Last offseason, Cardinals coach Ken Whisenhunt studied two early quarterback options to replace the retiring Kurt Warner.
Even though Marc Bulger was in the back of his mind, Whisenhunt focused on whether to sign Charlie Whitehurst to a restricted free-agent offer sheet or sign Derek Anderson. At the time, no one was sure whether Bulger was going to play in 2010. Once Whisenhunt found out Bulger was indeed available, the Cardinals' checkbook was closed and he wasn't allowed to make an offer.
As much as Whisenhunt was leaning toward giving up a third-round choice for Whitehurst, the Arizona coach sensed Anderson was the right choice when Whitehurst called Whisenhunt and said he preferred the Seahawks' opportunity and their two-year, $8 million deal. The Cardinals saved the draft choice and lost the season, going 5-11 with Anderson.
That's why the Cardinals will end up moving boldly to acquire Kevin Kolb of the Philadelphia Eagles. If they can't get him, they will trade a little less to get Kyle Orton from the Denver Broncos. Whisenhunt has to come up with somebody, and either option would work.
Sure, there isn't a guarantee Kolb will become a success. He has only seven starts to his credit. Eagles coach Andy Reid is a master at developing quarterbacks, but the last two he traded -- A.J. Feeley and Donovan McNabb -- turned into first-year failures with their new teams.
The risk of acquiring Kolb is doubled by the reality that he'll end up asking for and getting a $60 million or $70 million contract. He is in the last year of his contract, and no team giving up a first-round pick or two second-rounders is going to trade for him and then let him walk in free agency.
History shows, though, a Kolb trade would be a short-term success. The debate is more the degree of the success. In the past four seasons, teams have traded for quarterbacks with moderate success.
• In 2007, the Houston Texans dropped from No. 8 in the first round to No. 10 and gave up two second-round choices for Matt Schaub, a trade considered to be the most comparable to a pending Kolb deal. Like Kolb, Schaub was 26 and ready to hit his prime. He was taking over a Texans offense that averaged only 16.7 points a game. Despite injuries that cost him five games, Schaub vaulted the Texans' scoring to 23.7 points a game and improved Houston by two games, to 8-8. Now he's a consistent 4,000-yard thrower and at the bottom of the elite list of quarterbacks.
• In 2008, the Jets traded a second-rounder for Brett Favre, and the deal worked until Favre's arm wore out. The Jets went from an offense that averaged 16.4 points to one that averaged 25.4.
• In 2009, the Chiefs gave up a second-rounder for quarterback Matt Cassel and linebacker Mike Vrabel. Because the Chiefs lacked yards-after-the-catch ability and playmakers, Cassel added only 0.2 points a game to Kansas City's offense, which averaged 18.2 points a game. However, in Cassel's second season, the Chiefs rose to 10-6 and he went to the Pro Bowl.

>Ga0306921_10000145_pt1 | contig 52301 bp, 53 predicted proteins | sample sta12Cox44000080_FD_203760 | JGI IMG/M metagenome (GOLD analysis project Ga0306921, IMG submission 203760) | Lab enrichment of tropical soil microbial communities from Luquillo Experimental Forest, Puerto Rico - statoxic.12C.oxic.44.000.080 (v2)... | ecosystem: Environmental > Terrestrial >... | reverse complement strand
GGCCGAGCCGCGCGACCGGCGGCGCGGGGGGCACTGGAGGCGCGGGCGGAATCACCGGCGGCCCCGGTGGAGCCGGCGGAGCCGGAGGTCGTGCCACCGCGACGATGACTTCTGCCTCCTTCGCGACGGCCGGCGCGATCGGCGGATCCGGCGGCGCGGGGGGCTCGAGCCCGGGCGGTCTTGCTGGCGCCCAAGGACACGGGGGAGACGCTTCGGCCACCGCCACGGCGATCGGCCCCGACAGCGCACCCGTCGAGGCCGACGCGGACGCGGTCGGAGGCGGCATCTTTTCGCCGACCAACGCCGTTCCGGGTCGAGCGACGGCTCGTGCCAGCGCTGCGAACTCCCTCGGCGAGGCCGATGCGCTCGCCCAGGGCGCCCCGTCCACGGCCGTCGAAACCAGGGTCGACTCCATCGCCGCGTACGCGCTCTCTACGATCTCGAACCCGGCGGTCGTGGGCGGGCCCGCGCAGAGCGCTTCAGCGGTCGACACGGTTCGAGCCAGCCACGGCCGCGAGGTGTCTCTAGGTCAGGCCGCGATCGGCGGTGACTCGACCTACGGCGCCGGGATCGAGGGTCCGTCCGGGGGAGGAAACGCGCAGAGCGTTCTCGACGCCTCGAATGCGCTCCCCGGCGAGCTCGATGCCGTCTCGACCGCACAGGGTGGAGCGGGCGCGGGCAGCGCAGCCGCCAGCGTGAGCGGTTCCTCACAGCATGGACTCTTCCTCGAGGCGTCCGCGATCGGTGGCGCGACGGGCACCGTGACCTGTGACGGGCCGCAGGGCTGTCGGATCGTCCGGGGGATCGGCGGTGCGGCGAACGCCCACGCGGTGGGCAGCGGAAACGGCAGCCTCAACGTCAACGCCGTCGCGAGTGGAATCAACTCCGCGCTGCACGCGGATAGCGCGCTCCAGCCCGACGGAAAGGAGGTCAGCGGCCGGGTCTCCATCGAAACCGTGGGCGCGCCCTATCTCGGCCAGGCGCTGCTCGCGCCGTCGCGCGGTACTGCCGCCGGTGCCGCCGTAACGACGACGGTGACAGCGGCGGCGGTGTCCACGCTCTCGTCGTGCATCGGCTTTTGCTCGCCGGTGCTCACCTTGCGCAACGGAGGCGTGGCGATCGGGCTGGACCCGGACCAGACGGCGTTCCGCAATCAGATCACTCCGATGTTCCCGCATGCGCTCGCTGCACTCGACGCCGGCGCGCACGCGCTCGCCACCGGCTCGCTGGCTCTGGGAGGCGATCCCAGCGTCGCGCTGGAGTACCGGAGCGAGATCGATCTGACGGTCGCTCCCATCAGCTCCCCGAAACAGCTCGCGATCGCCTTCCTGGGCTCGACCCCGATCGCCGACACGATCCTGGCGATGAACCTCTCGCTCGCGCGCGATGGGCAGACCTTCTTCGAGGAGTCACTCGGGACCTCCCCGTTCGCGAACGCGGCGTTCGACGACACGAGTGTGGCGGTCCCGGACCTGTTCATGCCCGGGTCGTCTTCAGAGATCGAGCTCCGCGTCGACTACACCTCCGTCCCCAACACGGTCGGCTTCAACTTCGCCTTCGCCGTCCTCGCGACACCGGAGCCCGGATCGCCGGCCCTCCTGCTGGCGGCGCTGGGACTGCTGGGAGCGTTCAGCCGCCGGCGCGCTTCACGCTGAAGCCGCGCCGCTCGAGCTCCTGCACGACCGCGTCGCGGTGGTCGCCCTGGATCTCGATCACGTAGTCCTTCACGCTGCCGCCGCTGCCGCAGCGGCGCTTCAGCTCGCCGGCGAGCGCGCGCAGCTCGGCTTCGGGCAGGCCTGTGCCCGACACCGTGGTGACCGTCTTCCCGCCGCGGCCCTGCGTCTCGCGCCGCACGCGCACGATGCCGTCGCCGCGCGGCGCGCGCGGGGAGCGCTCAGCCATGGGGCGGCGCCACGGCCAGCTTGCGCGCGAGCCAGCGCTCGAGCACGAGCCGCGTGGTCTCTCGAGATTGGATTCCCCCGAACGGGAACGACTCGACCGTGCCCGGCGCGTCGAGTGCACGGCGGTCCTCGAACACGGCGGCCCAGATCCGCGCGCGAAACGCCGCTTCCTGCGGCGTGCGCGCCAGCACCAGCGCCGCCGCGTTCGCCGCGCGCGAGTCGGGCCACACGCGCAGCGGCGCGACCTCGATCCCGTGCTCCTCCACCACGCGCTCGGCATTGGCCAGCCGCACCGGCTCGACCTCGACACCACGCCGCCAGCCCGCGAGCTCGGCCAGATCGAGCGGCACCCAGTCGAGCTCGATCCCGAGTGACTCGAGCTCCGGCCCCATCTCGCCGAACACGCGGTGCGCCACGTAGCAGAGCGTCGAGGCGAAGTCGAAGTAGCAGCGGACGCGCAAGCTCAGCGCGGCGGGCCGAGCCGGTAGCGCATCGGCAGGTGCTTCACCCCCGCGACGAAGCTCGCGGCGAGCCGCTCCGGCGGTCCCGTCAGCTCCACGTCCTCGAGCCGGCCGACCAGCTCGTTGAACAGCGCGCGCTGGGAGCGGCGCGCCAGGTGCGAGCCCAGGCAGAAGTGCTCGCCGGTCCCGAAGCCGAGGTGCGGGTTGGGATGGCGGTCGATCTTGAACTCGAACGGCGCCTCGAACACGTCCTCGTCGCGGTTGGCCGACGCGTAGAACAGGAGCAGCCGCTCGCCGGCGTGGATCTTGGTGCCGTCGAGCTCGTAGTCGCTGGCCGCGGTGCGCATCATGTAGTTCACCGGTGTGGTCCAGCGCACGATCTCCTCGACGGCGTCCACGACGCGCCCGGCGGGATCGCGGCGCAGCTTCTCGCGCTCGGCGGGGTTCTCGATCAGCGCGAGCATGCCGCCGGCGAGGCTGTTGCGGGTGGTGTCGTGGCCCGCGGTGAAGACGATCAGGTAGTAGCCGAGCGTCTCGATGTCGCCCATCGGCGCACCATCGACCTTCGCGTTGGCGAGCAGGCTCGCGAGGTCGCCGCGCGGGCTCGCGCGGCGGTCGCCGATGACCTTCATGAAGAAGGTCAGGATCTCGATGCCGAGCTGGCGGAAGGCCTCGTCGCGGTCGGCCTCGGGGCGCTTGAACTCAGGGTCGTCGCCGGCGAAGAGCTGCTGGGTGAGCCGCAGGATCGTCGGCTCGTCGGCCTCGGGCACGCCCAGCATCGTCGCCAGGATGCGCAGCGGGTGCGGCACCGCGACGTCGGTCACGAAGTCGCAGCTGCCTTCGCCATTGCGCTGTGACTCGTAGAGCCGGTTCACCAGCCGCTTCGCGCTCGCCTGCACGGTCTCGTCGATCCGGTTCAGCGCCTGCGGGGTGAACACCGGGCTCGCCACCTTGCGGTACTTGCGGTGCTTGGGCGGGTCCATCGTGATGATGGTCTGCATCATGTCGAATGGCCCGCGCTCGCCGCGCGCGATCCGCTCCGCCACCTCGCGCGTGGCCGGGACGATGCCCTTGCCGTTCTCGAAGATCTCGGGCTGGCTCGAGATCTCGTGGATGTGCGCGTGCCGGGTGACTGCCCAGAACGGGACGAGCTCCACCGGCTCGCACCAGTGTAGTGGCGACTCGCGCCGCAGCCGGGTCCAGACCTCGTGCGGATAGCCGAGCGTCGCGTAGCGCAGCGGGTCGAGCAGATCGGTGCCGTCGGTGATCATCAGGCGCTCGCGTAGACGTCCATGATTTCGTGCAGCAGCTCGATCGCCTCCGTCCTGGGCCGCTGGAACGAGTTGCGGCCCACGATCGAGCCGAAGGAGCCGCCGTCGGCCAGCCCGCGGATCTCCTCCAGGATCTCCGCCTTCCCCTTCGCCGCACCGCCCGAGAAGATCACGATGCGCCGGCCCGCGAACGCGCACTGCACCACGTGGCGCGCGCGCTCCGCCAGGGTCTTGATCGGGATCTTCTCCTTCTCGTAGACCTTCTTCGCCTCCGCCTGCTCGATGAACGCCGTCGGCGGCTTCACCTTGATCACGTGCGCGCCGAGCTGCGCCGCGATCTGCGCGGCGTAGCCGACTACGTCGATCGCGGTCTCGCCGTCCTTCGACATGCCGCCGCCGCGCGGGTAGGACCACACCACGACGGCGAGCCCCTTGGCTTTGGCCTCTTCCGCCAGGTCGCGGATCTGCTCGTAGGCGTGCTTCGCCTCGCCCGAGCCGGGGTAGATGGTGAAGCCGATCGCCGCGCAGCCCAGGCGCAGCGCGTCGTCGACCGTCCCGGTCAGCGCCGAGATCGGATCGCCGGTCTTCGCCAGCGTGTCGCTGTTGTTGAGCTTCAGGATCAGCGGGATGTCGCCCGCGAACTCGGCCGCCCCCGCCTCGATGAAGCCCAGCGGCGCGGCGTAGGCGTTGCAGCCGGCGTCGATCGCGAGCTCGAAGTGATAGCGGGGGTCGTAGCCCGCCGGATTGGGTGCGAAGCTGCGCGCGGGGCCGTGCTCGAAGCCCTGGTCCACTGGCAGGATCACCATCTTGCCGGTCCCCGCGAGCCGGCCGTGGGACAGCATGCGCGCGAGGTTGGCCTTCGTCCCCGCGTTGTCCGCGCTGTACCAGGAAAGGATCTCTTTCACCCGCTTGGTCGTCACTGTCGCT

• Last year, the Raiders wagered a fourth-round pick in 2012 on Jason Campbell. Although then-coach Tom Cable struggled with whether to start Campbell or Bruce Gradkowski, Campbell took the Raiders to 8-8 and the offense averaged more than 25 points a game when he played.
Linking Kolb with the Cardinals should produce at least a spike of four or five points a game in the team's offense. The Cardinals averaged 18.2 points a game in a horrible 4-12 season. But the Cards have all the signs of a team that could make a significant jump in scoring.
They play the league's easiest schedule, a combined .441 (based on last season's records). The combination of an easy schedule and improved quarterback play is an automatic ticket for improvement. Part of Cassel's second-year success was aided by the Chiefs playing the league's easiest schedule last year. The Jets played the easy AFC West and NFC West when they had Favre in 2008.
The Cardinals play in the highly suspect NFC West. Plugging in Kolb and his 60 percent accuracy should put the Cardinals -- at the very worst -- in the middle of the league for quarterback play. Orton could probably do the same.
What makes the schedule even more conducive to first-year success is that Kolb would face only five elite quarterbacks -- Eli Manning, Tony Romo, Ben Roethlisberger, Joe Flacco and Michael Vick. That number could grow to six if Sam Bradford takes the next step and becomes elite in his second year. The Cardinals face the Rams twice.
If Kolb eventually becomes as good as Schaub, the Cardinals' offensive problems are resolved for years. At the very least, he should be able to bring them to the middle of the pack, which justifies the trade.
His season would be more like Cassel's in his second year than Cassel's in his first. The Seahawks will get in the Kolb mix, but they could get close to the same production if they bring back Matt Hasselbeck, then make a move on a new, young, franchise quarterback next year.
Whisenhunt has the right card to play if he acquires Kolb.
John Clayton, a recipient of the Pro Football Hall of Fame's McCann Award for distinguished reporting, is a senior writer for ESPN.com.